Simple jQuery Dropdowns
Please use this identifier to cite or link to this item:
Title: Effect of pentoxifylline on cytokine patterns in the therapy of complicated Plasmodium falciparum malaria
Authors: Christoph Wenisch
Sornchai Looareesuwan
Polrat Wilairatana
Bernhard Parschalk
Suparp Vannapann
Vara Wanaratana
Walther Wernsdorfer
Wolfgang Graninger
Allgemeines KrankenHaus Wien
Mahidol University
Universitat Wien
Keywords: Immunology and Microbiology;Medicine
Issue Date: 1-Jan-1998
Citation: American Journal of Tropical Medicine and Hygiene. Vol.58, No.3 (1998), 343-347
Abstract: The effect of pentoxifylline (PTX) was tested for its capacity to modulate cytokine responses during therapy of severe Plasmodium falciparum malaria in a placebo-controlled, randomized study in 45 adult patients in Bangkok, Thailand. The patients received standard antimalarial treatment with artesunate (120 mg intravenously given immediately, then 60 mg every 12 hr for a total dose of 600 mg). The patients received either low-dose PTX (20 mg/kg/day, n = 15), high-dose PTX (40 mg/kg/day, n = 15), or placebo (n = 15) as continuous infusion for the first three days of antimalarial treatment. Tumor necrosis factor (TNF) and interleukin-6 (IL-6) plasma levels were markedly elevated in all patients prior to treatment. After 6 hr of high- dose PTX treatment, TNF and IL-6 levels significantly decreased while an increase in TNF and IL-6 levels was seen after 6 hr of low-dose PTX or placebo treatment (P < 0.01). After 12 and 24 hr of high-dose PTX infusion, TNF-receptor plasma concentrations were lower than in low-dose PTX- or placebo-treated patients (P < 0.01), whereas no differences between the groups with regard to IL6 receptor levels were observed. We conclude that 40 mg/kg/day of PTX reduces plasma levels of TNF IL-6, and TNF-receptor in patients with severe malaria. Whether this reduction improves clinical outcome remains to be determined.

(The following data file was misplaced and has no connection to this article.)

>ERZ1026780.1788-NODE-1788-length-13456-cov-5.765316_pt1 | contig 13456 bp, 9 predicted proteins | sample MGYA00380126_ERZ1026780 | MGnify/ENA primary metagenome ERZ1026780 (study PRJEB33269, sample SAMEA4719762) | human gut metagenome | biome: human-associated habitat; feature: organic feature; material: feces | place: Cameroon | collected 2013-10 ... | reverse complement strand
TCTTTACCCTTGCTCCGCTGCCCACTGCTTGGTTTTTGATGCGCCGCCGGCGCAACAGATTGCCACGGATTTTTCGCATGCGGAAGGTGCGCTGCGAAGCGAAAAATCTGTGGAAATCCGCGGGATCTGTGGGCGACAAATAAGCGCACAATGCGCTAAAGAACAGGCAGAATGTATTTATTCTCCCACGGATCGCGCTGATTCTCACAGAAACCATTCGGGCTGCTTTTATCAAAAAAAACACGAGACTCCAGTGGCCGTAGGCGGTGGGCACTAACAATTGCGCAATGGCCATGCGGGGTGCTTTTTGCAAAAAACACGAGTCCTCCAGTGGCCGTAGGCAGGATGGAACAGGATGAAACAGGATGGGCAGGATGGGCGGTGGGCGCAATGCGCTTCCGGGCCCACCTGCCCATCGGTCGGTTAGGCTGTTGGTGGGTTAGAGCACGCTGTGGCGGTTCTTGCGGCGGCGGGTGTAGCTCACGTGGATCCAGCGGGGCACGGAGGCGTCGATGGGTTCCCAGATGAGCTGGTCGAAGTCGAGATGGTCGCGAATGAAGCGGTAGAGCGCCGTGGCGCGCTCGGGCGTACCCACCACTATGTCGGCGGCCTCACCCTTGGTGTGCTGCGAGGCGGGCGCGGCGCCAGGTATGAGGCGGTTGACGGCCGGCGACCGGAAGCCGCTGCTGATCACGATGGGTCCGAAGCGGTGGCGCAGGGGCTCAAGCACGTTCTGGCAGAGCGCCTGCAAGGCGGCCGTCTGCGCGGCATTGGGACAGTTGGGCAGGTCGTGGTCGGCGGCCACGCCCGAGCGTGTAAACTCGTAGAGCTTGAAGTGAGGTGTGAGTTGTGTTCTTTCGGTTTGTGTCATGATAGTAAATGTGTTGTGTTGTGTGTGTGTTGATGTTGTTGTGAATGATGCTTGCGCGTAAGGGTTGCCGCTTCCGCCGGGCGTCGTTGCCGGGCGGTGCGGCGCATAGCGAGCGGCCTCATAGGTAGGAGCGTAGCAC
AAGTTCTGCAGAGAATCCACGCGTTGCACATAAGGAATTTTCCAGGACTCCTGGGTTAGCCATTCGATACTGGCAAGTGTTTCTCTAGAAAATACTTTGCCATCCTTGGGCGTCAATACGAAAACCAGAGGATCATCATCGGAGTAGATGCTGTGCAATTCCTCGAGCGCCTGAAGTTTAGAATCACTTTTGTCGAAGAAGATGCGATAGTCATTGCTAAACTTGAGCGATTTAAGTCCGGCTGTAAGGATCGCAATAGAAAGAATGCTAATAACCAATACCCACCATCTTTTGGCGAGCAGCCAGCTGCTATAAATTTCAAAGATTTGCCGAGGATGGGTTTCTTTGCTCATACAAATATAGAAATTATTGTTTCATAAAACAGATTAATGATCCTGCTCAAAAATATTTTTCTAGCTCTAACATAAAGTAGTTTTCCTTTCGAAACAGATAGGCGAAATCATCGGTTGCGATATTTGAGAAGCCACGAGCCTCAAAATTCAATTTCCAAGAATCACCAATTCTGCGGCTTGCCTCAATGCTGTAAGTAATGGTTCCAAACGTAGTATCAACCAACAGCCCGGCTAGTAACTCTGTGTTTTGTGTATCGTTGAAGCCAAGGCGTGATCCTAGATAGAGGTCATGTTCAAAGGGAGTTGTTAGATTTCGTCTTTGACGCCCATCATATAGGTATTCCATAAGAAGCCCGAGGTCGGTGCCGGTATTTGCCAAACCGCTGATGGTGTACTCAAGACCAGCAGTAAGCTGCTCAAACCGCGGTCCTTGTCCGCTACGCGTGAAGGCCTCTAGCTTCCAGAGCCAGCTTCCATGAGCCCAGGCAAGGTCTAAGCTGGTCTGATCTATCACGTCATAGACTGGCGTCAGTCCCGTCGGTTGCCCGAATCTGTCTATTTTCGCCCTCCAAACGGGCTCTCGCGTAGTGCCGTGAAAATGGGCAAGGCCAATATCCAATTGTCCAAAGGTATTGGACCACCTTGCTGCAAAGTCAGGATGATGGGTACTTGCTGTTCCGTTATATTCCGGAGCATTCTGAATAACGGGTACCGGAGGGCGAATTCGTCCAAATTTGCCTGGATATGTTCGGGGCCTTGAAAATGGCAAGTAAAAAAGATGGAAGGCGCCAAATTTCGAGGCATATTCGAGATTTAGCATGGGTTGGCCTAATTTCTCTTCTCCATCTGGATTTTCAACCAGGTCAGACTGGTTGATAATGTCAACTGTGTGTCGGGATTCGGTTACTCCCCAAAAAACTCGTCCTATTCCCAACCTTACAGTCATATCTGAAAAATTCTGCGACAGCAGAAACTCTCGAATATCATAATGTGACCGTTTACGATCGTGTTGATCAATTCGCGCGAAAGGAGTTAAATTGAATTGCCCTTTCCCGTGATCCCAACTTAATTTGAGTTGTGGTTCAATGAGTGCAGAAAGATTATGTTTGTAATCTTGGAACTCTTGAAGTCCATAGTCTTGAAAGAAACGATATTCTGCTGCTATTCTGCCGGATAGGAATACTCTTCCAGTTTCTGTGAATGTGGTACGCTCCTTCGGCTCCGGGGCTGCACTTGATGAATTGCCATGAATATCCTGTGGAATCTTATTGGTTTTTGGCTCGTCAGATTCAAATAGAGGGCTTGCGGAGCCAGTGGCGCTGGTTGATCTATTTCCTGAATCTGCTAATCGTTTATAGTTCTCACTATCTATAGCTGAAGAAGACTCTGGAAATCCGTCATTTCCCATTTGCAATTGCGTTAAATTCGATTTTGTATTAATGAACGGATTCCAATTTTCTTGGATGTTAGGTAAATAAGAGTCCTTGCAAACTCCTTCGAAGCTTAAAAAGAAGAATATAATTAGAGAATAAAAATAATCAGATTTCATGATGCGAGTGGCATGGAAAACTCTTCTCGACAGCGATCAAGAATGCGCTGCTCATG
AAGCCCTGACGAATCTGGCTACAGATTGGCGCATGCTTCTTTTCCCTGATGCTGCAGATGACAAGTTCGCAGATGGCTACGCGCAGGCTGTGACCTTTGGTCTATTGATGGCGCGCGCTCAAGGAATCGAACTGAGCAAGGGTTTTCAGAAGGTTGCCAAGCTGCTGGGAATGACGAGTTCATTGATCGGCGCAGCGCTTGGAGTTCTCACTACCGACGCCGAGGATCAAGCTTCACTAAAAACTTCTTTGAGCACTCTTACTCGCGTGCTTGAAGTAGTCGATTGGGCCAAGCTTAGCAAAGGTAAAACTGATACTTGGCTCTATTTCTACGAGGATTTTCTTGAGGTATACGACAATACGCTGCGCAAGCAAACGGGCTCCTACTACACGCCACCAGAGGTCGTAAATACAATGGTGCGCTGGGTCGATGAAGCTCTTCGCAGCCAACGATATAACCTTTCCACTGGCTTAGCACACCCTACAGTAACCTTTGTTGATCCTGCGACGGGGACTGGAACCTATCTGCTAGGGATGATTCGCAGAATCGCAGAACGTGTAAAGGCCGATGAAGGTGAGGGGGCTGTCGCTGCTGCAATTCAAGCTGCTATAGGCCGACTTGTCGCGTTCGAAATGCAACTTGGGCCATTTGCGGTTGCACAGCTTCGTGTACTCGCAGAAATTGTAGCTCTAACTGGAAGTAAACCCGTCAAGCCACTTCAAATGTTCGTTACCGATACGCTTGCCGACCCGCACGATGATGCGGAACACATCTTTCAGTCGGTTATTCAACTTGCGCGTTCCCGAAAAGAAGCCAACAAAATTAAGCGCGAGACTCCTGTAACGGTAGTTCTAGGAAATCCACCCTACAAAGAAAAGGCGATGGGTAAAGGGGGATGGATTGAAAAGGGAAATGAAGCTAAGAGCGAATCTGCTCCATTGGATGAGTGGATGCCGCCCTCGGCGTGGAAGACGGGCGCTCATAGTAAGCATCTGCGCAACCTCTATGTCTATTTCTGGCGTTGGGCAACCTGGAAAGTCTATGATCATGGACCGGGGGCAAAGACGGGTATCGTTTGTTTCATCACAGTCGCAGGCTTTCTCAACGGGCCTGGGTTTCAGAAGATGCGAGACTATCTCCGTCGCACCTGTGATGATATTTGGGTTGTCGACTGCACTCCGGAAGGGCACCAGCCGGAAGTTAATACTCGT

ISSN: 00029637
Appears in Collections:Scopus 1991-2000

Files in This Item:
There are no files associated with this item.

Items in DSpace are protected by copyright, with all rights reserved, unless otherwise indicated.